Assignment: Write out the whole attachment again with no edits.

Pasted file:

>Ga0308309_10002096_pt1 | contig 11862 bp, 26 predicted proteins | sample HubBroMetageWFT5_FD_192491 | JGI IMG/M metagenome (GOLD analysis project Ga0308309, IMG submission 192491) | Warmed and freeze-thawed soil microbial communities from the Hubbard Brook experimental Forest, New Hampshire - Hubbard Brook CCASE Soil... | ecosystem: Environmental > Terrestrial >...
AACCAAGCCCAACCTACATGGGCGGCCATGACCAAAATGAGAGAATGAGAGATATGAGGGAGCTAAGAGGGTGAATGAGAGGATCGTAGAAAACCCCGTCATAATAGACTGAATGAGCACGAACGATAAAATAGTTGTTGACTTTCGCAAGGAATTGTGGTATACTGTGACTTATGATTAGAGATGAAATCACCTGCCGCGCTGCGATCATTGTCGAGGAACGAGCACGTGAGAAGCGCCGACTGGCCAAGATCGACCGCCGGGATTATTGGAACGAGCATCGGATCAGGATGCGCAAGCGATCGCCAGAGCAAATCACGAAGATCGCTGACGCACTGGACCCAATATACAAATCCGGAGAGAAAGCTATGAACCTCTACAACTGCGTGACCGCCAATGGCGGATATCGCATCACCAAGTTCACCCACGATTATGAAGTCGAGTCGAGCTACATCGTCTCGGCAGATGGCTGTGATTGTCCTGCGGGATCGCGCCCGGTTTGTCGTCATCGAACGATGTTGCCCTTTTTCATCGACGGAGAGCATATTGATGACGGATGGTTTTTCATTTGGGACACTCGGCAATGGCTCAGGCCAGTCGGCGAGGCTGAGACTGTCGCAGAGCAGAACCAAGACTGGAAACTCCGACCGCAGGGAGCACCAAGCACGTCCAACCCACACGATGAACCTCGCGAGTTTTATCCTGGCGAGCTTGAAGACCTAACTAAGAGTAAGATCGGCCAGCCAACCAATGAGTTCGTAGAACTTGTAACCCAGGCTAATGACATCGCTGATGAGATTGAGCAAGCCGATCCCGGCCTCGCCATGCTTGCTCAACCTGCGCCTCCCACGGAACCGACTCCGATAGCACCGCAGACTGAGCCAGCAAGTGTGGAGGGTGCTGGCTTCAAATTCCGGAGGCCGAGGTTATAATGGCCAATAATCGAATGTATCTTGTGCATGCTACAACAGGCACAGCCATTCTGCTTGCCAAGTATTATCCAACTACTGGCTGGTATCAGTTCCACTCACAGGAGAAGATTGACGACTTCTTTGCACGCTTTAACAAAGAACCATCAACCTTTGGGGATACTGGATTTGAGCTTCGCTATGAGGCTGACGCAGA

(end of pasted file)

>Ga0308309_10002096_pt1 | contig 11862 bp, 26 predicted proteins | sample HubBroMetageWFT5_FD_192491 | JGI IMG/M metagenome (GOLD analysis project Ga0308309, IMG submission 192491) | Warmed and freeze-thawed soil microbial communities from the Hubbard Brook experimental Forest, New Hampshire - Hubbard Brook CCASE Soil... | ecosystem: Environmental > Terrestrial >...
AACCAAGCCCAACCTACATGGGCGGCCATGACCAAAATGAGAGAATGAGAGATATGAGGGAGCTAAGAGGGTGAATGAGAGGATCGTAGAAAACCCCGTCATAATAGACTGAATGAGCACGAACGATAAAATAGTTGTTGACTTTCGCAAGGAATTGTGGTATACTGTGACTTATGATTAGAGATGAAATCACCTGCCGCGCTGCGATCATTGTCGAGGAACGAGCACGTGAGAAGCGCCGACTGGCCAAGATCGACCGCCGGGATTATTGGAACGAGCATCGGATCAGGATGCGCAAGCGATCGCCAGAGCAAATCACGAAGATCGCTGACGCACTGGACCCAATATACAAATCCGGAGAGAAAGCTATGAACCTCTACAACTGCGTGACCGCCAATGGCGGATATCGCATCACCAAGTTCACCCACGATTATGAAGTCGAGTCGAGCTACATCGTCTCGGCAGATGGCTGTGATTGTCCTGCGGGATCGCGCCCGGTTTGTCGTCATCGAACGATGTTGCCCTTTTTCATCGACGGAGAGCATATTGATGACGGATGGTTTTTCATTTGGGACACTCGGCAATGGCTCAGGCCAGTCGGCGAGGCTGAGACTGTCGCAGAGCAGAACCAAGACTGGAAACTCCGACCGCAGGGAGCACCAAGCACGTCCAACCCACACGATGAACCTCGCGAGTTTTATCCTGGCGAGCTTGAAGACCTAACTAAGAGTAAGATCGGCCAGCCAACCAATGAGTTCGTAGAACTTGTAACCCAGGCTAATGACATCGCTGATGAGATTGAGCAAGCCGATCCCGGCCTCGCCATGCTTGCTCAACCTGCGCCTCCCACGGAACCGACTCCGATAGCACCGCAGACTGAGCCAGCAAGTGTGGAGGGTGCTGGCTTCAAATTCCGGAGGCCGAGGTTATAATGGCCAATAATCGAATGTATCTTGTGCATGCTACAACAGGCACAGCCATTCTGCTTGCCAAGTATTATCCAACTACTGGCTGGTATCAGTTCCACTCACAGGAGAAGATTGACGACTTCTTTGCACGCTTTAACAAAGAACCATCAACCTTTGGGGATACTGGATTTGAGCTTCGCTATGAGGCTGACGCAGA